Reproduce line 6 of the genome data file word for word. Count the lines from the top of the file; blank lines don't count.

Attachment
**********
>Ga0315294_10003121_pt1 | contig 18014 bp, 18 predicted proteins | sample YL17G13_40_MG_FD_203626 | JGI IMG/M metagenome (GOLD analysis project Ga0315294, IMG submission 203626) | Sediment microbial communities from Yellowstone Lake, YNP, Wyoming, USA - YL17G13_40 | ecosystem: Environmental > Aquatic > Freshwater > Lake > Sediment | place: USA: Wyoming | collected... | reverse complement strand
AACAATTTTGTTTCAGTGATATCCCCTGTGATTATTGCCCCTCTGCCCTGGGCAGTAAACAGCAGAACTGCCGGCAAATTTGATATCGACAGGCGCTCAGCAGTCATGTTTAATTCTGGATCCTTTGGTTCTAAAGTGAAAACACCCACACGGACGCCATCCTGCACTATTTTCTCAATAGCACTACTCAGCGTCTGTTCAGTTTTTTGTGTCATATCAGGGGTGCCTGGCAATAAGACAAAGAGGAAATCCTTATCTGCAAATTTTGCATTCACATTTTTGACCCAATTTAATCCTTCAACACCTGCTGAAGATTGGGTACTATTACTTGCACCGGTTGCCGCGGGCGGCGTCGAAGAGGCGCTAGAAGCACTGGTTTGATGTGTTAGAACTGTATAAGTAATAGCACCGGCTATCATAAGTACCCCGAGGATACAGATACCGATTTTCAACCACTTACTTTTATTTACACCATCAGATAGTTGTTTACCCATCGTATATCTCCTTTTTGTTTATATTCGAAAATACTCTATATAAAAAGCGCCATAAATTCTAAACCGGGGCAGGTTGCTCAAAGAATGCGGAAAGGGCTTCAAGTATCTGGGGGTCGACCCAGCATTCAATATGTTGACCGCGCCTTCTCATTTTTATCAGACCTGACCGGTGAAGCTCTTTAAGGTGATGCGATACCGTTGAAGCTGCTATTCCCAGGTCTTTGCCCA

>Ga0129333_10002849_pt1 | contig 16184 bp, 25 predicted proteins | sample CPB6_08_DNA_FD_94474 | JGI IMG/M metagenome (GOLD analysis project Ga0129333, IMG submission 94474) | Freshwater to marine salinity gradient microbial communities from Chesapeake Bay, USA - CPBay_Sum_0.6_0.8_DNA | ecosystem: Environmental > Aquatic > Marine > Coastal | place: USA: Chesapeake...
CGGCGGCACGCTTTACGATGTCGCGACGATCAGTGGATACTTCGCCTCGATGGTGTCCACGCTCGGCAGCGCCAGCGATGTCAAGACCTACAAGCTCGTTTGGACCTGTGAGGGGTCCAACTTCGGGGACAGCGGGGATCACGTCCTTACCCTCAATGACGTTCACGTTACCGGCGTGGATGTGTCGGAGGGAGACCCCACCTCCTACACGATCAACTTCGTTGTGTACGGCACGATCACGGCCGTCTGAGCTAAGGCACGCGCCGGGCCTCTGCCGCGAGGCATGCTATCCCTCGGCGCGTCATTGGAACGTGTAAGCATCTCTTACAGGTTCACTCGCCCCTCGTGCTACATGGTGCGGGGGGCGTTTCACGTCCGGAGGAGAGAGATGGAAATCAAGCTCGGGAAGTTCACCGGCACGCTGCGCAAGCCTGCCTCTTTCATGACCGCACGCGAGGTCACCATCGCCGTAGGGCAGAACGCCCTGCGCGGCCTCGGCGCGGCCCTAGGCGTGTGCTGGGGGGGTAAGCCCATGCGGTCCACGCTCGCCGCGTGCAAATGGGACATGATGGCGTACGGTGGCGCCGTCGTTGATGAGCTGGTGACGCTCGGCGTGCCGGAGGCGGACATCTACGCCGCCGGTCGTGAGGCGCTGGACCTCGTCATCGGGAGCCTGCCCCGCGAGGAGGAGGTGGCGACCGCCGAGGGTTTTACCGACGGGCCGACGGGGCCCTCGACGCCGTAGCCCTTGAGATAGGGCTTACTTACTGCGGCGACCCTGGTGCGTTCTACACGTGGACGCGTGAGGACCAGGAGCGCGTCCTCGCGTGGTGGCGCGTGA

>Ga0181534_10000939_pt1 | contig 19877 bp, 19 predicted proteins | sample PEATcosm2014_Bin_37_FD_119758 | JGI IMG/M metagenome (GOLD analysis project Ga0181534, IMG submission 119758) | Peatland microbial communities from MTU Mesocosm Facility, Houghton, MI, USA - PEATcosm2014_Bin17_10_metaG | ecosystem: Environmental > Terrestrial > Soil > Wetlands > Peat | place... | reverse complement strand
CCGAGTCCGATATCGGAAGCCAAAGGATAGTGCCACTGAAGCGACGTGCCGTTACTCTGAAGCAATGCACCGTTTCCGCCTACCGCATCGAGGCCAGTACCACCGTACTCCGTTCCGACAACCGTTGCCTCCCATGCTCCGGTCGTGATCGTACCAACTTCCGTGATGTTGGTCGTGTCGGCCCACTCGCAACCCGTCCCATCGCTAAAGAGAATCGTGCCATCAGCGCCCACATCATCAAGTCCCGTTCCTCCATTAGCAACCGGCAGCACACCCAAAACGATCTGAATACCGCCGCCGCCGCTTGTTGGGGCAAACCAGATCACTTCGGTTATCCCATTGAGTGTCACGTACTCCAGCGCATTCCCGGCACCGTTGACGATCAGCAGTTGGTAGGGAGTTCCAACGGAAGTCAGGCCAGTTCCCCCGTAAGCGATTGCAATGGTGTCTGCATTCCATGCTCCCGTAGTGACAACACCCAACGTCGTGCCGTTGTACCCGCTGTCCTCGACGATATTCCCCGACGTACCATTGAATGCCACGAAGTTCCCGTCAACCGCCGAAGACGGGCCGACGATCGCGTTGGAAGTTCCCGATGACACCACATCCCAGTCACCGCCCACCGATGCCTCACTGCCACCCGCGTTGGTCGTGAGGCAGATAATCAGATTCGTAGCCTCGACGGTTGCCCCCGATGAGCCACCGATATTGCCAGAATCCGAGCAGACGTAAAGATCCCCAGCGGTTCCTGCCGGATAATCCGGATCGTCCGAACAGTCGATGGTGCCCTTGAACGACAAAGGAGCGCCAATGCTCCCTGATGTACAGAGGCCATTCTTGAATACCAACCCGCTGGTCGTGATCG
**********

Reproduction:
CCGAGTCCGATATCGGAAGCCAAAGGATAGTGCCACTGAAGCGACGTGCCGTTACTCTGAAGCAATGCACCGTTTCCGCCTACCGCATCGAGGCCAGTACCACCGTACTCCGTTCCGACAACCGTTGCCTCCCATGCTCCGGTCGTGATCGTACCAACTTCCGTGATGTTGGTCGTGTCGGCCCACTCGCAACCCGTCCCATCGCTAAAGAGAATCGTGCCATCAGCGCCCACATCATCAAGTCCCGTTCCTCCATTAGCAACCGGCAGCACACCCAAAACGATCTGAATACCGCCGCCGCCGCTTGTTGGGGCAAACCAGATCACTTCGGTTATCCCATTGAGTGTCACGTACTCCAGCGCATTCCCGGCACCGTTGACGATCAGCAGTTGGTAGGGAGTTCCAACGGAAGTCAGGCCAGTTCCCCCGTAAGCGATTGCAATGGTGTCTGCATTCCATGCTCCCGTAGTGACAACACCCAACGTCGTGCCGTTGTACCCGCTGTCCTCGACGATATTCCCCGACGTACCATTGAATGCCACGAAGTTCCCGTCAACCGCCGAAGACGGGCCGACGATCGCGTTGGAAGTTCCCGATGACACCACATCCCAGTCACCGCCCACCGATGCCTCACTGCCACCCGCGTTGGTCGTGAGGCAGATAATCAGATTCGTAGCCTCGACGGTTGCCCCCGATGAGCCACCGATATTGCCAGAATCCGAGCAGACGTAAAGATCCCCAGCGGTTCCTGCCGGATAATCCGGATCGTCCGAACAGTCGATGGTGCCCTTGAACGACAAAGGAGCGCCAATGCTCCCTGATGTACAGAGGCCATTCTTGAATACCAACCCGCTGGTCGTGATCG